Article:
SXSW Director of Film Janet Pierson on the Unique DNA of SXSW + How to Get There

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Film festivals are a dime a dozen. From Sundance and Slamdance in Utah, to Cannes in France, cinephiles are never lacking in gatherings to attend and discover their next favorite at. But not all can really claim to have cultivated a community, and one that’s cross-sectional at that.

Janet Pierson is the Director of Film at one such gathering, South by Southwest, otherwise known as SXSW. The Austin-based conference and festival event was founded in 1987 and is known for its unique convergence of the interactive, film, and music industries—in a down-to-earth, friendly setting ripe for unusual collaborations and unconventional conversations. The event is technically four different festivals—interactive, film, music, and comedy—in addition to a conference with tracks that vary from “Intelligent Future” to “Experiential Storytelling,” “Music Influencers” and more.

Hopping on the phone with Pierson, we talk shop about the unique DNA of SXSW, the mystery behind good filmmaking, and what lies ahead for the festival.

SXSW Film / 2016
SXSW Film / 2016

DNA + CHANGES FOR 2017

Part of SXSW’s success is undeniably its setting—home to famously sunny weather, countless food trucks, and an insane concentration of bars, Austin, Texas is a mecca for everyone from artists, to musicians and high-tech businesses. The city has cultivated its own brand of approachability and accessibility that is critical to SXSW, as Pierson explains.

“I used to come out here as industry from New York … we’d come here and the weather’s great in March, the people are really friendly—it’s a place that’s changing a lot now but it was a place that was never about money—it didn’t feel like it was about money, it was easy to be here, it had a real creative sensibility, and SXSW is not separated from that. It’s part and parcel of it.”

“… it’s a place that’s changing a lot now but it was a place that was never about money “

Another part of what makes SXSW so distinct is its unique format which allows for badge holders to have a broader variety of tracks they can attend. This year SXSW are making a massive expansion on that aspect. SXSW’s badges will be assigned a primary access and secondary access type for each badge, which means an attendee who purchases a Film badge will, for example, have primary access to all Interactive events, and have secondary access to a smattering of Interactive and Music events. While there will be an exclusive party here or there, Pierson tells me that, overall, “it’s easier, with more fluidity for people to roam around and choose your own adventure.”

"Everybody Wants Some" screening at SXSW 2016. Photo by Amanda Stronza.
“Everybody Wants Some” screening at SXSW 2016. Photo by Amanda Stronza.

EYE OF THE HURRICANE

Growth is not without its challenges. As I probe Janet about difficulties her team may have faced, she notes, “When you’re in the eye of the hurricane, you don’t always have the perspective.” She tells me the team has grown to about three times the size of what it was in terms of full-time employees. When Pierson came on board in April 2008, she says much of the footprint for formatting and the diversity of programming had already been laid out for her by her well-respected predecessor, Matt Dentler. “I shared the sensibility. I didn’t reinvent the wheel—I was able to come in and just somehow assemble my own team.” But sometimes even those who make their living recognizing good storytellers need help with their stories, so Pierson hired a PR person. “The work was always good but we were able to tell it better.”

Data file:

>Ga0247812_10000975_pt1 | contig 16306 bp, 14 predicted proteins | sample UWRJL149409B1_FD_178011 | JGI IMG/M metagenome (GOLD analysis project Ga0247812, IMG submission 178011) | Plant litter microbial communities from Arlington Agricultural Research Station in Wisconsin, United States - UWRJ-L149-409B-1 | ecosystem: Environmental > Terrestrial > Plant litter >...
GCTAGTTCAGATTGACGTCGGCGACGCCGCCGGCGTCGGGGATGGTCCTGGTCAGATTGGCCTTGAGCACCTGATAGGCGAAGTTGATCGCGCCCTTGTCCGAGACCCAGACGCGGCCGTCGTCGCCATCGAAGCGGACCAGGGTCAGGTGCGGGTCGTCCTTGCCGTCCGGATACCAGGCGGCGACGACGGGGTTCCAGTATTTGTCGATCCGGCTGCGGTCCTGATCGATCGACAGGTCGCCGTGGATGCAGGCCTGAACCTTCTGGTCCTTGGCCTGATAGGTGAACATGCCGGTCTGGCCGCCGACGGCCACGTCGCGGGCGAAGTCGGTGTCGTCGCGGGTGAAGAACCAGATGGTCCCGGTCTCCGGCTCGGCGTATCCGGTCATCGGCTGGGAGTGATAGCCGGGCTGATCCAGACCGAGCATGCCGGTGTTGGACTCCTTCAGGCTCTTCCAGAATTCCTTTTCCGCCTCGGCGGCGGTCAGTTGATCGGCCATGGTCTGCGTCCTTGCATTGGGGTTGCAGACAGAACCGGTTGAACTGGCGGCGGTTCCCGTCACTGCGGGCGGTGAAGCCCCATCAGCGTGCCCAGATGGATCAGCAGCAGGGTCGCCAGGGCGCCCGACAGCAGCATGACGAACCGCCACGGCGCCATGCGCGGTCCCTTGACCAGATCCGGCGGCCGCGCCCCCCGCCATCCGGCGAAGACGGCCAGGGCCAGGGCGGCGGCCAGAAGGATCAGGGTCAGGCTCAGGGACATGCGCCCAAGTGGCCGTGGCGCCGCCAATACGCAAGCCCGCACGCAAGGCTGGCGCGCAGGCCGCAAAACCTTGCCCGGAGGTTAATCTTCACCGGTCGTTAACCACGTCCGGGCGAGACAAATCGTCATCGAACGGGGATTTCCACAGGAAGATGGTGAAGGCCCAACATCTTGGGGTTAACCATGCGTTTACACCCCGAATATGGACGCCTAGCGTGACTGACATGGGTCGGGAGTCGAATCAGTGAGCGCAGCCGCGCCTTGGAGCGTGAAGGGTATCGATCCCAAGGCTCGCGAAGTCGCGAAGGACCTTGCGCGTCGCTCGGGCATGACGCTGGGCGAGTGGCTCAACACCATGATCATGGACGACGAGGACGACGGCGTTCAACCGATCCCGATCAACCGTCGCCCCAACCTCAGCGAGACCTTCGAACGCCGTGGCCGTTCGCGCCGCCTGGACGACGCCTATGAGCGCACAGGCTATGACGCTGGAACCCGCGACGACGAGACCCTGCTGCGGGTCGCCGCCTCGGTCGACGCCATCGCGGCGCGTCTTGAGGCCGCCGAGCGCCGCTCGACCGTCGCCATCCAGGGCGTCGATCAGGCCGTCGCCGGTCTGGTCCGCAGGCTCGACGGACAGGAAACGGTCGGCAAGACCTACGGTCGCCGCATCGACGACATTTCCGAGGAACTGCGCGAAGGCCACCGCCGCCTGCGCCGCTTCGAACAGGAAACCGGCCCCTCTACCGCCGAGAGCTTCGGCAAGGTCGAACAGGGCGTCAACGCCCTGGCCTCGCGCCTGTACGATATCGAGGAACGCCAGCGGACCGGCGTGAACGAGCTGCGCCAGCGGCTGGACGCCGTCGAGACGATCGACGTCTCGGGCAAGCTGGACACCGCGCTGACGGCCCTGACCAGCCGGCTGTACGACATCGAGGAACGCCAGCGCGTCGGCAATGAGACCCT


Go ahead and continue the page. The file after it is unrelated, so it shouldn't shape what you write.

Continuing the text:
Another complication for the team is noise pollution. “Let’s say we’re a pure film festival—let’s say we take what’s so special about us —that’s what filmmakers are used to, the main event is about them, but here we’re the smallest part of the event … there’s tremendous competition for your attention.”

Competing for attention amongst other aspects of SXSW is a challenge for SXSW Film / Jack Garratt performs / Photo: Justin Yee
Competing for attention amongst other aspects of SXSW is a challenge for SXSW Film / Jack Garratt performs / Photo: Justin Yee

WHAT MAKES A GOOD MOVIE?

So what captures Pierson’s attention when it comes to selecting SXSW’s films? “There’s a mystery to it … We look for these films that are made with like nothing, no production value, it’s people in a room.” Pierson points out that oftentimes they’re watching films with the same cast, the same elements, but “something comes alive, some combination of script, performance, and direction that somehow is able to work.” She’s unable to really break down what makes a film successful, but uses Krisha as an example: “Sometimes when you see a film like Krisha, it’s just magic—I still don’t know why that film is so good, it just is.”

Krisha (2016) / Dir: Trey Edward Shults
Krisha (2016) / Dir: Trey Edward Shults

Ultimately, Pierson explains, they focus on trying to find work that is attuned to a certain sensibility: “We look for work that moves us, has a strong point-of-view, is edgy, has a diversity of budgets and geography and emotional tonality.”

While the magic of a film can’t always be pinpointed, one thing is for certain—SXSW wants to be the connective tissue for inventive projects and new conversations that wouldn’t otherwise take place. Harnessing the spirit of Austin and a diverse range of creatives alike, the event is not to be missed.

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This year’s SXSW Film Festival takes place March 10-18. Get more info + tickets here.

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